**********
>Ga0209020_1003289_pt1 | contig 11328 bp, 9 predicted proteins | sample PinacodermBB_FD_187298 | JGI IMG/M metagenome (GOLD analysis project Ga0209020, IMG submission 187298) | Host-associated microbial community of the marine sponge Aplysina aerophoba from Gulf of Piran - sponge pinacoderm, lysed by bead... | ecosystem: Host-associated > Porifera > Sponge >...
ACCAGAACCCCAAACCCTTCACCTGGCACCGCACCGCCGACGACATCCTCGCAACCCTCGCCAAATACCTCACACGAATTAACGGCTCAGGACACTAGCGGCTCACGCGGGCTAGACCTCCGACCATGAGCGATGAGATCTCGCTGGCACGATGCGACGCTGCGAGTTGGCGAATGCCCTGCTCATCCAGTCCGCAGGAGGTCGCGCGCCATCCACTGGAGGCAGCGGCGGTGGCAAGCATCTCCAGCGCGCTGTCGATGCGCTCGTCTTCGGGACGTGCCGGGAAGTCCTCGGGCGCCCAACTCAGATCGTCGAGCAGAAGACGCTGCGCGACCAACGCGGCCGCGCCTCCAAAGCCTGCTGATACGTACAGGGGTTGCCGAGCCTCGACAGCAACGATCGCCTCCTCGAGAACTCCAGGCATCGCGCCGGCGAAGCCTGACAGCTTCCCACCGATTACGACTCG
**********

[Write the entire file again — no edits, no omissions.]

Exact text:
>Ga0209020_1003289_pt1 | contig 11328 bp, 9 predicted proteins | sample PinacodermBB_FD_187298 | JGI IMG/M metagenome (GOLD analysis project Ga0209020, IMG submission 187298) | Host-associated microbial community of the marine sponge Aplysina aerophoba from Gulf of Piran - sponge pinacoderm, lysed by bead... | ecosystem: Host-associated > Porifera > Sponge >...
ACCAGAACCCCAAACCCTTCACCTGGCACCGCACCGCCGACGACATCCTCGCAACCCTCGCCAAATACCTCACACGAATTAACGGCTCAGGACACTAGCGGCTCACGCGGGCTAGACCTCCGACCATGAGCGATGAGATCTCGCTGGCACGATGCGACGCTGCGAGTTGGCGAATGCCCTGCTCATCCAGTCCGCAGGAGGTCGCGCGCCATCCACTGGAGGCAGCGGCGGTGGCAAGCATCTCCAGCGCGCTGTCGATGCGCTCGTCTTCGGGACGTGCCGGGAAGTCCTCGGGCGCCCAACTCAGATCGTCGAGCAGAAGACGCTGCGCGACCAACGCGGCCGCGCCTCCAAAGCCTGCTGATACGTACAGGGGTTGCCGAGCCTCGACAGCAACGATCGCCTCCTCGAGAACTCCAGGCATCGCGCCGGCGAAGCCTGACAGCTTCCCACCGATTACGACTCG